Now THIS you don’t see on the interstate. The big silver dragon in the middle of rural Illinois was exactly what I needed to see. I was immediately taken back to the campsite in southeast Minnesota, hearing a young flautist slowly piping Puff the Magic Dragon. I vowed to stay off the interstate until I was within my “normal” weekend riding range of home.
I continued on up US-40, “National Highway” riding through non-extraordinary countryside, fields, pastures, rolling hills, and trees. Though one may consider it drab compared to the hills of western Wyoming, the mountains of Yellowstone, the coast of the Pacific, the mesas the Southwest… this was real heartland Americana and so wonderful to just cruise. The small towns, each with their own character and pride passed slowly by. Adhering to the speed limits was somehow not problematic. I didn’t make great distances that day… but that was completely ok, and I found the peace I had lost in the three days prior.
I decided to finish the day relatively early as I passed into Brazil, Indiana. Stopping at the Casey’s convenience store I was given lodging and entertainment advice by the clerk who quite obviously hated living in the town. (Lesson learned: Don’t blindly follow such advice. Talk to someone who at least likes living there.) She had steered me to the Howard Johnson’s, which was much farther on the outskirts of town than I hoped. Checking in, I thought this motel which could not possibly have been much worse than the Brazil Motel I had been dissuaded from. But it all worked out well…
On my way to the Ho-Jo’s, I passed the fairgrounds and saw that there was a demolition derby starting in about an hour. After checked in, unpacked, and stopping my a convenience store, I arrived right in time for the National Anthem. There is something about a small town’s solemn respect for the Anthem that you generally don’t see a lot of more populated areas. The stands of people were completely giving it their full attention. Latecomers were stopped in attention right where they were upon hearing the music being sung passionately by a local woman. Her unpolished performance was met with a sincere roar of applause, and the festivities began.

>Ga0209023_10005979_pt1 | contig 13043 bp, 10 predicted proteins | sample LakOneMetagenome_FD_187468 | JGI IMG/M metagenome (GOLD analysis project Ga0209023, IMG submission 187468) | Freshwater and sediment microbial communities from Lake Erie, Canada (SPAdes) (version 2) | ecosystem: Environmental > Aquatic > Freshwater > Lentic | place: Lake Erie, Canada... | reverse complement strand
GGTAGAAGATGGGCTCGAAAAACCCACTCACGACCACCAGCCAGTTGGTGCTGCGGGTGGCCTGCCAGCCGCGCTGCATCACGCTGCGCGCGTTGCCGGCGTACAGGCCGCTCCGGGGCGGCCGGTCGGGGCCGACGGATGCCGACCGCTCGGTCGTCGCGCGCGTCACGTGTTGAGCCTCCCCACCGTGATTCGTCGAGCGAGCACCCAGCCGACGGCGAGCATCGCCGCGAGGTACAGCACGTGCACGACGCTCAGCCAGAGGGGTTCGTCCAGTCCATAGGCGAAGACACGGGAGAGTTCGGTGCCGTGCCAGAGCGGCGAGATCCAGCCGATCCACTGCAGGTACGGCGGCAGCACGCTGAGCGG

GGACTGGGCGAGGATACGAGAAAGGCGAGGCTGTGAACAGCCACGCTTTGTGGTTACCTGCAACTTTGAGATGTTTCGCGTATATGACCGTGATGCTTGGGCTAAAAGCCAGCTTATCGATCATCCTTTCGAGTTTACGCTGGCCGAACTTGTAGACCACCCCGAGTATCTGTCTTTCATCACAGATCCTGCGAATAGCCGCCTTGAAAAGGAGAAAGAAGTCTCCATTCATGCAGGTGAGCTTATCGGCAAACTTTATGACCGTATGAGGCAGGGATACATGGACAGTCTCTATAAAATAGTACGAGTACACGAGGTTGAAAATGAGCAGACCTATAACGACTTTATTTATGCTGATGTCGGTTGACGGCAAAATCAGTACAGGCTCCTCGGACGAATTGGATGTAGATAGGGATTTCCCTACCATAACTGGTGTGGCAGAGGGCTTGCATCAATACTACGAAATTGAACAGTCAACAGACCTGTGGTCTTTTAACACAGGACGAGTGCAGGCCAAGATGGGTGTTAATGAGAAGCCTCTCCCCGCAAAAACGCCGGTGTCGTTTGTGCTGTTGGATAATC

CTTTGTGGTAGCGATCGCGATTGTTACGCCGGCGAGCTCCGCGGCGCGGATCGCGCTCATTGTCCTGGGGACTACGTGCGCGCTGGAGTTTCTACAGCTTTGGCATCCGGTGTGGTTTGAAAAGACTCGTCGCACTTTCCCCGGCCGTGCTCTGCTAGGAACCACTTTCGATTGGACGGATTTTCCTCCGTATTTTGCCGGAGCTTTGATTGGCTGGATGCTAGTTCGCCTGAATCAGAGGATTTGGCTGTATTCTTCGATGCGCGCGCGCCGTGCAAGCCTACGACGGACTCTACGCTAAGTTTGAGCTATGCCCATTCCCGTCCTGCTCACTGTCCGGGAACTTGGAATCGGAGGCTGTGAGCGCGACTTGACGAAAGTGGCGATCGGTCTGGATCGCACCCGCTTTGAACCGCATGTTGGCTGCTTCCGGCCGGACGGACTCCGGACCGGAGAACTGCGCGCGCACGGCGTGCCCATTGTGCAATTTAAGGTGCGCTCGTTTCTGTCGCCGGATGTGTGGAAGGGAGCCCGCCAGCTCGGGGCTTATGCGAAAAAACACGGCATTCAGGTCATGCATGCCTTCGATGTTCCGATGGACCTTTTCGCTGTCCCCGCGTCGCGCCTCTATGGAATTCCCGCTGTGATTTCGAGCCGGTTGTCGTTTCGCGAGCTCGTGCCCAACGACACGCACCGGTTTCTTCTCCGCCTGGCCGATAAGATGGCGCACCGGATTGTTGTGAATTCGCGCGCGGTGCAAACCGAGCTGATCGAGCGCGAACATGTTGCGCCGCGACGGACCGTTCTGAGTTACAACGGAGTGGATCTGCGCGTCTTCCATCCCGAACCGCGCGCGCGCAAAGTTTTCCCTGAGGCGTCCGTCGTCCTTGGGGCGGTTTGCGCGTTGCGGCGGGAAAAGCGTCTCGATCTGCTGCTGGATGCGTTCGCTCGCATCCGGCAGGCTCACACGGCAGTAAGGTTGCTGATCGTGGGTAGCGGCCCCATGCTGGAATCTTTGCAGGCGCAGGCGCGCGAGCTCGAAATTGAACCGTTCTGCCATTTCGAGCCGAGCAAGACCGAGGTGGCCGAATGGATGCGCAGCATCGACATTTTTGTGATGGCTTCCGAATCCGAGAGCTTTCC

The stands were packed. I’d estimate 700 to 1000 people were there, across all generations from infants to infirmed. The drivers had come from about half the state. The arena was a small patch of mud surrounded by concrete blocks with the spectators a mere 16-20 feet away. While I do have a very vague recollection of having seen a demolition derby once as a child in South Dakota, for all intensive purposes, this was my first one.
The field of 28 main competitors was broken into three heats (8, 10, and 10 cars). They pulled into the pit, parked on the ends facing outward, half on each end. Upon the waving of the green flag, engines roared and mud flew and the two lines of cars raced backwards at each other. The the revs of engines and the crashes of twisting metal filled the air as the competitors smashed into each other until, one by one, each vehicle was either disabled or so wedged into the wreckage of someone else that they couldn’t move. As each car was debilitated, its driver waited patiently amidst the chaos waiting for the heat to end, as the other cars performed an amazingly coarse ballet of destruction about them, carefully avoiding the eliminated competitor. There were no roll bars, harnesses, or nomex suits – just a helmet, eye protection, and seat belt (shoulder optional). The heat would end when two drivers remained to go onto the main event.
At the end of each heat, tractors and backhoes would extricate the wreckage, and the audience made a dash for the concessions stand for warm aluminum-foiled pre-made burgers, nachos with that viscous, orange cheese-like sauce with the skin-forming, or that great super-oily/salty popcorn you only find at a fair.
They ran three heats of cars, one of trucks, two consolation heats for the losers who could get their cars running again to have a shot at the main, one for compact cars, and then finally the main event. I had a great time. There is a reason accident rubber-necking slows a morning commute, because the amount of damage two vehicles can do to one another can be quite fascinating.
As the evening progressed, it cooled off under clear black skies. I large lightening storm was presenting a great show over the flat open land safely south of town. I rode back to the motel eerily vacant with only about a half dozen cars in the lot. My room was in the most desolate location on the far side of the outer building looking south across a field. Not a single car was back there, but there was one sole light in the room above me that went out as I pulled up, leaving a Bates Motel aura as I went to turn in.
I went to bed feeling a “good tired”. Three days ago I took a turn onto the Devil’s Highway and lost the ride, but today I found it again, and in doing so adventure once again found me.